Dan Stevens may be one of the hardest working people in show business but the talented actor isn’t enough to save predictable romantic comedy Permission.
Written and directed by Brian Crano, the cast includes Rebecca Hall, Dan Stevens, Gina Gershon, Francois Arnaud, David Joseph Craig, Morgan Spector, and Jason Sudeikis.
How far is a couple willing to go to sow that they are committed to each other? Would it make sense to risk their monogamous relationship by opening it up to the idea of having a sexual relationship with another person and still be alright with their significant other? This is what the premise of Permission is initially asking us and it’s wildly predictable at best.
Anna (Hall) and Will (Stevens) have been together for ten years. Turning 30 and being told that she shouldn’t panic, Anna should be getting on with the rest of her life and look forward to that looming proposal from her boyfriend, Will. If only it were that perfect. Before Will can even get the words out of his mouth, Anna’s brother, Hale (Craig), and Reece (Spector), are drunk enough to the point that Will’s friend and business partner, Reece, suggest that maybe they consider sleeping with other people before they get married.
In opening up the relationship to other people, things go well for Anna to an extent more so than they do for Will. Anna meets Dane (Arnaud), and he’s a musician, of course, so the two will share a lot in common—but before they have sex for the first time, she texts Will to make sure he’s truly okay with this. Of course, Will says yes because the movie would come to an end if he doesn’t.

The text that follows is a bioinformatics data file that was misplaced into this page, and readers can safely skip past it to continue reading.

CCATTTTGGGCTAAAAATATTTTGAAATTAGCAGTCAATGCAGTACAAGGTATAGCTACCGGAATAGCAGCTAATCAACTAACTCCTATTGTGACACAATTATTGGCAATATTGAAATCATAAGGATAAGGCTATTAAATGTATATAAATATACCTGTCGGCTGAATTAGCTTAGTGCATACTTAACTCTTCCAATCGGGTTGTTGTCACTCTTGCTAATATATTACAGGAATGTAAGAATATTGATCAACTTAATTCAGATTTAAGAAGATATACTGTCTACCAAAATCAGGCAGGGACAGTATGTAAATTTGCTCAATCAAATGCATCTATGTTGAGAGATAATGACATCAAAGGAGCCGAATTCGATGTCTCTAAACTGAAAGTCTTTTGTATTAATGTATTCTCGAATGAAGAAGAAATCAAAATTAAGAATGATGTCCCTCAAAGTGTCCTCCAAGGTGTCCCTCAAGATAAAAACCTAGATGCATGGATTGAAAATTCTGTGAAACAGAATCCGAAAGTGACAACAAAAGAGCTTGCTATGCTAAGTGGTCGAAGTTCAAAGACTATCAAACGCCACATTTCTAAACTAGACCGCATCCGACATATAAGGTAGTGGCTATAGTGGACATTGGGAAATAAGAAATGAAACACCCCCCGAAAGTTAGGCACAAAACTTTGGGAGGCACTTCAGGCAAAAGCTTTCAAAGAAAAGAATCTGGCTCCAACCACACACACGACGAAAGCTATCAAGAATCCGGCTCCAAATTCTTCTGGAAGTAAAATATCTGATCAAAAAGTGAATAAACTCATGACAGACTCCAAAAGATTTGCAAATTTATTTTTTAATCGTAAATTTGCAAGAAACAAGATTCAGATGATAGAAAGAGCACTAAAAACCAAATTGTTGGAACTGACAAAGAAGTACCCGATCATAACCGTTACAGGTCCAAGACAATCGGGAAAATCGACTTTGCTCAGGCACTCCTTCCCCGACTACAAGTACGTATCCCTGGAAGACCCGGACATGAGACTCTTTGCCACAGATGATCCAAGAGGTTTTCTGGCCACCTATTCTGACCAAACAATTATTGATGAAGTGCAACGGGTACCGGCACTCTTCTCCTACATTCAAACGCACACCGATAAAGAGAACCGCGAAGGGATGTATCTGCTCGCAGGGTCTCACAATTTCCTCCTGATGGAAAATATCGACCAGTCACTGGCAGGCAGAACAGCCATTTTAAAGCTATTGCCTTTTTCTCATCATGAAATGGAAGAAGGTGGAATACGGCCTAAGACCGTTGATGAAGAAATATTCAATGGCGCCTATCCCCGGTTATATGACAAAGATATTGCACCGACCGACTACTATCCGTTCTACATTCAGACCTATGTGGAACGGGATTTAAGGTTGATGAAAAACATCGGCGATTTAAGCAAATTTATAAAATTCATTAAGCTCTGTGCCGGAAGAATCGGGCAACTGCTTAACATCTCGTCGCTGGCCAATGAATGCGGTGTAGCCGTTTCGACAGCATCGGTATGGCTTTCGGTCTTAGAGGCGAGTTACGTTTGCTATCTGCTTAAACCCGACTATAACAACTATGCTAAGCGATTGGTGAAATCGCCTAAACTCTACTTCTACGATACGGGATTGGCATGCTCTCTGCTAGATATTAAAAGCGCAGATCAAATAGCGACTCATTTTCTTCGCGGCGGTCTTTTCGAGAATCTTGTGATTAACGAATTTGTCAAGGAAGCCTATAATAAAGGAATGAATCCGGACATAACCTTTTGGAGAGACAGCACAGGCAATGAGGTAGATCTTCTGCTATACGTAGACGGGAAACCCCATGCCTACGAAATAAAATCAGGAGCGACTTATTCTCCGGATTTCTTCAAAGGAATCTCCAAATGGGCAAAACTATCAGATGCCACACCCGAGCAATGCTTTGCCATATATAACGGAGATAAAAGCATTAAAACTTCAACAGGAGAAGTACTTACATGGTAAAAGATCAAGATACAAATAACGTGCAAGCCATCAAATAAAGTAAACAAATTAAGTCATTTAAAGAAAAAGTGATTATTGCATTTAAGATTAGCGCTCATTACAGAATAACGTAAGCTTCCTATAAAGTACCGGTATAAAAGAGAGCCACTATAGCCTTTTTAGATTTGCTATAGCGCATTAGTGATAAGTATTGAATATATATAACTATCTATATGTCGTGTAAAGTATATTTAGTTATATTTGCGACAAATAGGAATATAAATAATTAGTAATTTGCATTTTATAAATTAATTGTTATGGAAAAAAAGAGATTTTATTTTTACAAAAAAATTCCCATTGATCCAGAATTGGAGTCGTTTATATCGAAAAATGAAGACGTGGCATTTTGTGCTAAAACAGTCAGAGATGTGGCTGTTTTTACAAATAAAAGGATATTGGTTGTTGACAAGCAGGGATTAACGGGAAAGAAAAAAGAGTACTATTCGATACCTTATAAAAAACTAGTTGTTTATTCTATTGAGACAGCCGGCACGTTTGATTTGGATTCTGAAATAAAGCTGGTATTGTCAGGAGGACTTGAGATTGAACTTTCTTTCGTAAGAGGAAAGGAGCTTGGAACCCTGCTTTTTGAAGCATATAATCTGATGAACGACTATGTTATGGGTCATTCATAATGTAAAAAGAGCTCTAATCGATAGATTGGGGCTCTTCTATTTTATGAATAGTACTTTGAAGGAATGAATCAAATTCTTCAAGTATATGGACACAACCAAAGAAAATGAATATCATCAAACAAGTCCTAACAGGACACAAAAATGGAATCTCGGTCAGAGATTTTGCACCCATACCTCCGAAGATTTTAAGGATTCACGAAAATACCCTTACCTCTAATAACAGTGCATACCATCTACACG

In the meantime, Will ends up meeting Lydia (Gershon) and gets turned on to things that he would have never done with Anna. It’s an adjustment as the two of them explore what their new comfort levels are as the film tests our patience with the direction in which it chooses to go.
SNL alumnus Jason Sudeikis displayed so much growth as an actor in last year’s Colossal. In fact, his addition to the cast doesn’t do much for the film other than his character, Glenn, serving as the inspiration for one of the film’s plot points between two characters wishing to be fathers. It’s possible that the relationship between Hale and Reece and their focus on whether or not it’s time to look into having children would have made for a better film. Hale wants it to happen but Reece displays some reluctance on his part.
Aesthetically speaking, there are things to enjoy in Permission. As predictable as the premise may be, the film’s cinematographer Adam Bricker is able to capture the intimacy of the on-screen performances. While the camera keeps movement to a minimum, all the framing is focused on the actors more so than what’s going on in the background.
Permission is the type of film that one knows exactly where it’s going almost as soon as it starts–for better or worse.
Premiering at the 2017 Tribeca Film Festival, Good Deed Entertainment opens Permission in select theaters and VOD platforms on February 9, 2018.